Ash The Great | Oct 31, 2017 | 0
What’s the Difference Between Undergraduate and Graduate Students?
If you are getting your first degree from an accredited institution, you are an undergraduate. Your BA, BS, AA, or AS degree qualifies you as an undergraduate student of higher education. Your freshman through senior years of college would encompass this.
In order to get into graduate school, you have to get a bachelor’s or equivalent degree in four years of college. If you’re a graduate student, you’re getting your doctorate or master’s degree.
Loans for Undergraduates
If you want to become an undergraduate, you are privy to many financial options. You could get a student loan for yourself, or your parents could get one to pay for you. Federal, private and alternative types of loans are all available for you to use. You could ge any permutation of these loans to fund your education.
Often, the undergraduate will get scholarships, grants and loans to help them. You can get the loan yourself, or get your parents to help you out. You could even have our parents cosign for your own loan to pay for it.
Perkins and Stafford Loans, both subsidized and unsubsidized, are just for students, and issues by the federal government for the purposes of financing their higher education. Plus Loans also exist for the people whose children are going to college.
You can even supplement those with private loans from lenders to pay for school. In order to get the price of college taken care of, banks and lenders can distribute these loans to the students and parents of students.
Loans for Graduate Students
If you want to take your education to the next level and go to graduate school, there are loans available. They can help pay for any type of school, from law school to med school.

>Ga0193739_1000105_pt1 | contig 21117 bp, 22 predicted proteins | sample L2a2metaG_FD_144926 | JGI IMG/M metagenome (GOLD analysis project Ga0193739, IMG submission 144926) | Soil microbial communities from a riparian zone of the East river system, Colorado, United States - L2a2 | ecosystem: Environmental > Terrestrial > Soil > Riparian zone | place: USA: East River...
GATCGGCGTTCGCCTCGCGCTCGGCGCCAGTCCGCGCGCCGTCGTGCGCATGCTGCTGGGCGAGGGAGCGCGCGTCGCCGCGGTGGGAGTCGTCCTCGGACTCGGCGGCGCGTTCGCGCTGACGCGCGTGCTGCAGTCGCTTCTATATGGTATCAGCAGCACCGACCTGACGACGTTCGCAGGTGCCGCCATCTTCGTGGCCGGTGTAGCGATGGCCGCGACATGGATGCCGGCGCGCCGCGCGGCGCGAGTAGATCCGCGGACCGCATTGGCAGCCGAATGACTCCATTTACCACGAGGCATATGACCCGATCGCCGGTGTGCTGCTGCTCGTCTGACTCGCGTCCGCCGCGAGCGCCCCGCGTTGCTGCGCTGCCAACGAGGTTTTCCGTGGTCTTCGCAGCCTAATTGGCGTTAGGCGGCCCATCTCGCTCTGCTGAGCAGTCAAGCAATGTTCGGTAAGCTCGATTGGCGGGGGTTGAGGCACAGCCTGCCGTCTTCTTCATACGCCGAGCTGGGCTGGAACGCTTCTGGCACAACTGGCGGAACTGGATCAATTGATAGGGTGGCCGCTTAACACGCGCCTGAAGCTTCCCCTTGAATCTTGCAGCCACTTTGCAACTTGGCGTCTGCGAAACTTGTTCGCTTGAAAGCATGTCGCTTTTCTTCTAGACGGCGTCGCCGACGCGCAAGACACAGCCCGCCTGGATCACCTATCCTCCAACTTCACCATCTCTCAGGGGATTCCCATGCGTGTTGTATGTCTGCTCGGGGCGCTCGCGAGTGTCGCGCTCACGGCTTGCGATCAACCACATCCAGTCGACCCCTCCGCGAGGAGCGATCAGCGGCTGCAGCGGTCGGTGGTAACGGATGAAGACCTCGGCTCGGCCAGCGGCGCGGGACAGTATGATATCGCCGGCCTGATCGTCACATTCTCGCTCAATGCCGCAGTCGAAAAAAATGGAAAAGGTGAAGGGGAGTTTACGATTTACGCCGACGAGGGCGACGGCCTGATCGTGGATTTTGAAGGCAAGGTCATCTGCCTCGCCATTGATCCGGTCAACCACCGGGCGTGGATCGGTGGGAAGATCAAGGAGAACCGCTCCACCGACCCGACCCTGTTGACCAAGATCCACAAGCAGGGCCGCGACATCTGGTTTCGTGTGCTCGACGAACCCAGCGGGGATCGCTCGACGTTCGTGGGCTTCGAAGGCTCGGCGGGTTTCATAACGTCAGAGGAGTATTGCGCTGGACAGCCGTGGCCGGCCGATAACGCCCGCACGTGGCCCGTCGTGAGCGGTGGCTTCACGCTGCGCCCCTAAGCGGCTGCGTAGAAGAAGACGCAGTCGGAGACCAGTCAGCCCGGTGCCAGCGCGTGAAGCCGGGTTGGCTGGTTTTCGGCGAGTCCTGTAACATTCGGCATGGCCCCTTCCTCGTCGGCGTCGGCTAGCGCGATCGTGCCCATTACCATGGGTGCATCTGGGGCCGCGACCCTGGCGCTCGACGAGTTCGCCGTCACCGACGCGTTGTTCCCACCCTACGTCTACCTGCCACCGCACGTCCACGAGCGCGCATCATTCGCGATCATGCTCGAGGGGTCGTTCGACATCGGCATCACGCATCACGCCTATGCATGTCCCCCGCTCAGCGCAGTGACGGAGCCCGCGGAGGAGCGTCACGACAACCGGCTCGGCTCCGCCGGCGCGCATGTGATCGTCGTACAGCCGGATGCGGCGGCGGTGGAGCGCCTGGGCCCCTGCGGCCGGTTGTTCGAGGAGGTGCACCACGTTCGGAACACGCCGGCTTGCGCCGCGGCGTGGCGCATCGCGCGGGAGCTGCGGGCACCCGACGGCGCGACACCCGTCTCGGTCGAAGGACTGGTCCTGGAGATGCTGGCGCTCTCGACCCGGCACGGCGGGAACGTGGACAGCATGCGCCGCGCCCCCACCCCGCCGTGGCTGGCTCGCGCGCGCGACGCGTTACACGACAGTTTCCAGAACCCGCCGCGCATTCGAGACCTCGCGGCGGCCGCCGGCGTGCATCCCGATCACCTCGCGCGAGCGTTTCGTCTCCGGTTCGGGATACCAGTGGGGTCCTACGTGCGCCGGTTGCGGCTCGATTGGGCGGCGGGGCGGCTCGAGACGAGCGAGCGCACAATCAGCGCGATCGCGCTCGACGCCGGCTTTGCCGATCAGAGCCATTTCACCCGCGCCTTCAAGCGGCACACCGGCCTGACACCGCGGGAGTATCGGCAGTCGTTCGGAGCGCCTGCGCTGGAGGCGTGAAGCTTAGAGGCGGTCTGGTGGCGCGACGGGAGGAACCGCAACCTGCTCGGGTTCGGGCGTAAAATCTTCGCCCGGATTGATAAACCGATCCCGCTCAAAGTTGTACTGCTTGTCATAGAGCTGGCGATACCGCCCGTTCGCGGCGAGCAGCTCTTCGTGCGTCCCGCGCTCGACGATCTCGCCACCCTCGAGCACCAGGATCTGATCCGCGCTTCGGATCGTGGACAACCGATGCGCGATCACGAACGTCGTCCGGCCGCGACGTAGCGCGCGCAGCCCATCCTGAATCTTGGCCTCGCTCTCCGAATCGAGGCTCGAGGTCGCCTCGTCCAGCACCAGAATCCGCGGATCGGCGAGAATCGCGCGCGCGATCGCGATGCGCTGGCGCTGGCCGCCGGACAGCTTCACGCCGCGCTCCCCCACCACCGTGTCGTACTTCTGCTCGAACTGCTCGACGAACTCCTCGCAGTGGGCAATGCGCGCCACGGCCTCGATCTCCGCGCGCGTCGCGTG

While at the same time tuition is much higher, the possibilities for loans shrink. Teaching and research assistantships are often ideal options for grad students. You will have to work for them, and they do not pay very much.
Compared to other kinds of students, grad students have it the toughest when it comes to finances. They are still in school and accruing more debt as a student. They’ll have maybe six or seven years of total student debt compared to the undergraduate’s mere four years.
You could get some federal grad school loans if you qualify for them. There are permutations of the Perkins and Stafford Loans that are just for graduate students. They’ll still have the essential make up of the type you got for your undergrad studies, but you can borrow more on them.
A couple of years ago, the subsidized Perkins Loan had a loan limit of $6,000 annually, with a total cap of $40,000. This $40,000 involves the total amount accrued during your entire higher education career, including undergraduate loans.
On the other hand, that same year Stafford Loan limits were $20,000 annually with a cap of $138,500, which also included undergrad totals. You can’t get more than $65,500 from a Stafford Loan that’s subsidized. If your are a grad student, however, you have the opportunity to defer both your undergrad and graduate loan payments.
Most loans don’t make you pay your loans off until after you are done with school. Banks and other kinds of private lenders possess many different kinds of options for loans in any level of education. You can even get graduate student loans with some lenders, so you can complete your education.
The higher your education is and the more prestigious your degree, you’ll get more money in the career you choose and be happier for it. When you get out of school finally, you’ll be prepared.